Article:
Looking down at this steaming bowl of offal I’m wondering why the hell I’m so scared to eat it. I have just crunched down on chicken legs for crying out loud! But this is beyond any UK offal, this is Singapore offal, and boy is it a different level.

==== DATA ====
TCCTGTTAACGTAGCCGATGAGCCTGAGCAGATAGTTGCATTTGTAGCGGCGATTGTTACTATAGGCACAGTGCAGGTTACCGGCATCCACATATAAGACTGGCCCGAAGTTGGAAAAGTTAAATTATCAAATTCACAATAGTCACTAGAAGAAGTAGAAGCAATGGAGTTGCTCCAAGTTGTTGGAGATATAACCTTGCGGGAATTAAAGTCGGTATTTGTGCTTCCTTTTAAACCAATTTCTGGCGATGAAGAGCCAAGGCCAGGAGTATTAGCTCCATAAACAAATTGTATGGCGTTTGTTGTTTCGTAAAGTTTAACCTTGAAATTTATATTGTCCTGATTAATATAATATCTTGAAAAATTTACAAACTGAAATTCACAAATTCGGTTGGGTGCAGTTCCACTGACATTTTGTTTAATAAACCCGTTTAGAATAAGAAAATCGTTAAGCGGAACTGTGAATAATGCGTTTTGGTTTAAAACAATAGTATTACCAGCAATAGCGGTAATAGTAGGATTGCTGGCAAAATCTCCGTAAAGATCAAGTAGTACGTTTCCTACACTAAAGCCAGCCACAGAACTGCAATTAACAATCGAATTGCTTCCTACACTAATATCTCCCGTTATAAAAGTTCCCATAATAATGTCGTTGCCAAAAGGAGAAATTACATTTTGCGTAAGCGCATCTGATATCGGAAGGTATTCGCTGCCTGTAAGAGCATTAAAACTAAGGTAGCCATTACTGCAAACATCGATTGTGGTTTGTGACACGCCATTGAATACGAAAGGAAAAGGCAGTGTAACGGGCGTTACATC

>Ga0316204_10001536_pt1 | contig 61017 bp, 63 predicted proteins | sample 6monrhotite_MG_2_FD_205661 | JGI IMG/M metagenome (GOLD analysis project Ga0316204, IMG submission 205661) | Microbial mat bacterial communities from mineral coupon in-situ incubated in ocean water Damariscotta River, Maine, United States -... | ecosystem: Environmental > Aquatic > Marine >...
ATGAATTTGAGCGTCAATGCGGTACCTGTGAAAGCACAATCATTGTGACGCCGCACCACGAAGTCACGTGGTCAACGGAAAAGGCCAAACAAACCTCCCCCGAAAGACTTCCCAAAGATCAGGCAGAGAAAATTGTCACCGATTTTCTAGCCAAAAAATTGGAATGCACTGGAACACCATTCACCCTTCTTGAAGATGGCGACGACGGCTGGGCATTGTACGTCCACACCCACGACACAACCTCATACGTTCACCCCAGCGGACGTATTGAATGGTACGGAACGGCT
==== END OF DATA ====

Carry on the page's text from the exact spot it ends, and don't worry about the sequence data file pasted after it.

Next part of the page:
I am no food wuss, I don’t really go for the tamed offerings for the western man’s palate while abroad, never refusing exotic and strange, even revolting delicacies many would cringe at back home; but where do you draw the line? We have all seen it on the telly, foodies on their hols, wincing as they chug down a festering egg or a beating snake heart, so here I am about to take on my own bush tucker challenge. It’s not insects and it is very dead, but my brain and tongue are telling me it is all wrong – what is this meal that’s making me wish I had ordered more of that beautifully tender satay? It is pig’s stomach soup. The Singaporeans see this as medicinal, but this particular stall in the food hall is rammed with rather healthy looking, young professionals, so I needed to know what all the fuss was about.